It's a hobby, so don't make it another job. One of the most important things to remember is to not allow your blog to become such a pressure on you that it feels like you're coming home to another job. Your hobbies are meant to be fun. so don't allow high expectations of yourself to make blogging feel like a chore. Write when you feel like writing and make content for yourself, rather than for other people. The best blogs to read are the ones where it feels like the writer really has a love for the content which they're creating.

So those are my little tips on how to balance a blog and a job. Some days will be easier than others. Some days you'll feel like tearing your hair out and other days you'll feel like you could keep writing into the night and nothing could stop you. Regardless, finding a balance is difficult and if you're managing to do it, then you're doing brilliantly. Keep at it, keep fuelling your passion and putting your best into everything that you do. It may be tough now, but you'll eventually receive the recognition that you deserve.


  1. This is a great post! I struggle with the balance quite often but have found if I can make myself sit down and get a good plan written out, schedule some blog posts and at least rough out a few ideas to get a step or two ahead of myself, then I seem to manage better. It's all in the planning I guess!

    I totally agree with not making your hobby a job, a brilliant thing to remind ourselves of!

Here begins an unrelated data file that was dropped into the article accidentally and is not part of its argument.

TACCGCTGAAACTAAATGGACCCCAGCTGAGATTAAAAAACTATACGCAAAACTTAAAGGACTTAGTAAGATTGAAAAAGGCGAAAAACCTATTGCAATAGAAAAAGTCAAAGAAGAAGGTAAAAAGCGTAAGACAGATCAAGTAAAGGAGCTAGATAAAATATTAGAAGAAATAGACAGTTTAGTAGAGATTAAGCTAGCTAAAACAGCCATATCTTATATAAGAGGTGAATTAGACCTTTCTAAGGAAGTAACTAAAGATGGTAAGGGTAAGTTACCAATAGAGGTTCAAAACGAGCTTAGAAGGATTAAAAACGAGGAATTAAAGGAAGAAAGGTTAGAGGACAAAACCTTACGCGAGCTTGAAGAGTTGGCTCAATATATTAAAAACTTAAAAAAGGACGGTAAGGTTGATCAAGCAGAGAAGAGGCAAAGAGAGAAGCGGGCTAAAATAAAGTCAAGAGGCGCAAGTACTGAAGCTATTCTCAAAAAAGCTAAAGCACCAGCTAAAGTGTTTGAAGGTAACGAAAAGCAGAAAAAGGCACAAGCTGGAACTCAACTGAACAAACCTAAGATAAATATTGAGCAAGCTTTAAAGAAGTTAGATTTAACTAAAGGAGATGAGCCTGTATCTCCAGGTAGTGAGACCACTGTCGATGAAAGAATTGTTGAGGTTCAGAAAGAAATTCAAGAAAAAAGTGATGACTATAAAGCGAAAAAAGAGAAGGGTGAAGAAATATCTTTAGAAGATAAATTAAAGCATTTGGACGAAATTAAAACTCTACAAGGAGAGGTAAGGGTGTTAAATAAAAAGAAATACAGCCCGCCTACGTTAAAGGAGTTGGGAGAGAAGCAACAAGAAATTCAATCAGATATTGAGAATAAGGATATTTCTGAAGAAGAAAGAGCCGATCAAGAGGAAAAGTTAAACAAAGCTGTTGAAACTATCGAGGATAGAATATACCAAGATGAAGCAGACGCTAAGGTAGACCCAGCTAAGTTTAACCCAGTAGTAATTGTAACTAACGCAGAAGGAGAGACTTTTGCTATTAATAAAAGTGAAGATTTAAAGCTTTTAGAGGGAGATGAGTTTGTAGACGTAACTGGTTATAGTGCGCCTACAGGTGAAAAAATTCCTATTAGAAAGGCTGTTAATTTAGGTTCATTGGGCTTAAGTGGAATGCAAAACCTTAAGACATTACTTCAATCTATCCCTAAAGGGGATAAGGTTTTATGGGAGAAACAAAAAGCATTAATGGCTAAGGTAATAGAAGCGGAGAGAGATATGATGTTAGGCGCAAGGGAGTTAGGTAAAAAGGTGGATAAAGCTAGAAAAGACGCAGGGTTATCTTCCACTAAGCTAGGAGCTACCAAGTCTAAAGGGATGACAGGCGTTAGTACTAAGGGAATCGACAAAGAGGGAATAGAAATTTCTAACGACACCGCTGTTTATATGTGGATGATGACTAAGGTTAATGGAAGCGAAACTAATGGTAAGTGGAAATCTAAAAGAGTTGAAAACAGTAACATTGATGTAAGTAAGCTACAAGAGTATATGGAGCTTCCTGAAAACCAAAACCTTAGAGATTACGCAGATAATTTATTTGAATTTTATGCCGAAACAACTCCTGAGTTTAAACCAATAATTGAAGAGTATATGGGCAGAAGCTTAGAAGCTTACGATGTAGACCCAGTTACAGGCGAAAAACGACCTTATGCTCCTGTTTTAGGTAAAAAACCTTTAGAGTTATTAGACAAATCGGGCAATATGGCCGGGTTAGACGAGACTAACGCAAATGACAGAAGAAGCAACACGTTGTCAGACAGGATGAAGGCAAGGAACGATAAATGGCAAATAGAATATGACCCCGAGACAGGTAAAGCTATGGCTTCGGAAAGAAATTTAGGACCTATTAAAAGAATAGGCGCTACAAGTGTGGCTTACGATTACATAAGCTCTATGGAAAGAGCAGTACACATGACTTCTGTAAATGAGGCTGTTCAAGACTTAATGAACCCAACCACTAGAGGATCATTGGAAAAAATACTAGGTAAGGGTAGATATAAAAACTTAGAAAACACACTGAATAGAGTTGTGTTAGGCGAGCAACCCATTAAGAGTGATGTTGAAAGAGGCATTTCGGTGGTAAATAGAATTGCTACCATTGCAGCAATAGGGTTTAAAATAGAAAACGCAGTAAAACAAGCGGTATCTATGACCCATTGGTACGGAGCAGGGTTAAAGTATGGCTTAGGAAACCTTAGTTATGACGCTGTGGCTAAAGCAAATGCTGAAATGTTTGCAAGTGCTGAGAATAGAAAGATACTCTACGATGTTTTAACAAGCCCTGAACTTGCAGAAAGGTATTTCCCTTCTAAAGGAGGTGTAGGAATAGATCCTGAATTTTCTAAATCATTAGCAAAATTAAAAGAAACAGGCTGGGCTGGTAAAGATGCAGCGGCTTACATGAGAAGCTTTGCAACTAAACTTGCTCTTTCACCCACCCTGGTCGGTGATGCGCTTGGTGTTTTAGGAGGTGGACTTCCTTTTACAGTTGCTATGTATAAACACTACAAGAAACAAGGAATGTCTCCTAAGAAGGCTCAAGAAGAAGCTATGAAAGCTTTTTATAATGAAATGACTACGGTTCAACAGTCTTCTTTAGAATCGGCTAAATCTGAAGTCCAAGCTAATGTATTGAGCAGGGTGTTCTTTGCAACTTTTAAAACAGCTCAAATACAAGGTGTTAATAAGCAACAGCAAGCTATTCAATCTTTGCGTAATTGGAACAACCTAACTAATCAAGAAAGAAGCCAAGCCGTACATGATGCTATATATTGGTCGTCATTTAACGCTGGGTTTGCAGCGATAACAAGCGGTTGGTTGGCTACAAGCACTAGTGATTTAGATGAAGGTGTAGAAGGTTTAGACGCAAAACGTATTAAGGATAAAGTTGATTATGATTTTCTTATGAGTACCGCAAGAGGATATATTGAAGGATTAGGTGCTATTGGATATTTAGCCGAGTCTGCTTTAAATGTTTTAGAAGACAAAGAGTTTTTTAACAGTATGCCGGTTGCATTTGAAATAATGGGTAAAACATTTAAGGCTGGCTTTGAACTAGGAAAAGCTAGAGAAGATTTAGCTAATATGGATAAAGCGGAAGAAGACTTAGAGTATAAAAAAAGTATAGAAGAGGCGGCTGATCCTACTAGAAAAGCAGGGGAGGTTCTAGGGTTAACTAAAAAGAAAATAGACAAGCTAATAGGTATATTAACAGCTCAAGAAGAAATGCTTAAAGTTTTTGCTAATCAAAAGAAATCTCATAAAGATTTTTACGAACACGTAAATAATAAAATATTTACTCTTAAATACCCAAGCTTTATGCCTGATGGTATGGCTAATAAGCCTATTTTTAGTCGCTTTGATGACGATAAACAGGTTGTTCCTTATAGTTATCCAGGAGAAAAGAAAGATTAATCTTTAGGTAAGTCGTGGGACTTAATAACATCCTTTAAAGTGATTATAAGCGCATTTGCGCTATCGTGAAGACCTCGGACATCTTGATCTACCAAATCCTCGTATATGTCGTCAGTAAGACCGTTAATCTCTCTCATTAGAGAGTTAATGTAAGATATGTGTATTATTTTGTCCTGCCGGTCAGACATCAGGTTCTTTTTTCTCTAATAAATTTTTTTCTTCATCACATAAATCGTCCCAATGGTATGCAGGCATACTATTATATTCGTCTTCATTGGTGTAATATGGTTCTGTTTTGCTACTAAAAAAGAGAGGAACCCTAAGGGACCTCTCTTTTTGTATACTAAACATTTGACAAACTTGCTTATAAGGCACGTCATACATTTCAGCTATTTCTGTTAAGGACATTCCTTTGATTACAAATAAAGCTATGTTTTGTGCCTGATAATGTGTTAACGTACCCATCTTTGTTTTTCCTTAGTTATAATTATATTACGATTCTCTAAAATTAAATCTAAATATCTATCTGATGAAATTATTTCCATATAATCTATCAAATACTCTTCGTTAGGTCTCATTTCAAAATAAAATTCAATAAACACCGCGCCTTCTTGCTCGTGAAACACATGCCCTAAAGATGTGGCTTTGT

Faded windmills

    1. Thank you Gemma! Planning is definitely key. Thanks so much for reading!x

  2. Excellent points, the last of which I reckon is the most important! There's nothing like trying to force your hobby to be a job when you already have one of those to make you lose the love for it, and turn a great creative space into simply going through the motions.

    I've been very lucky in that I've been able to take my "full-time" role a little more part-time thanks to my freelance work, but I'm still struggling to get the balance right. I suspect it'll be a long-term learning curve!

    Lis / last year's girl x

    1. Thanks so much for reading! I'm hoping to reach that stage of going a little more part-time soon too. So glad to hear that you've managed it!x

  3. Yes! Word for word on the same journey, so wonderful to know I'm not alone and someone else takes the same approach. Thanks for sharing, happy to have found your blog and look forward to following you.


    1. Thanks for reading Ashleigh, this means a lot to hear! It's definitely good to know that other people are going through this too x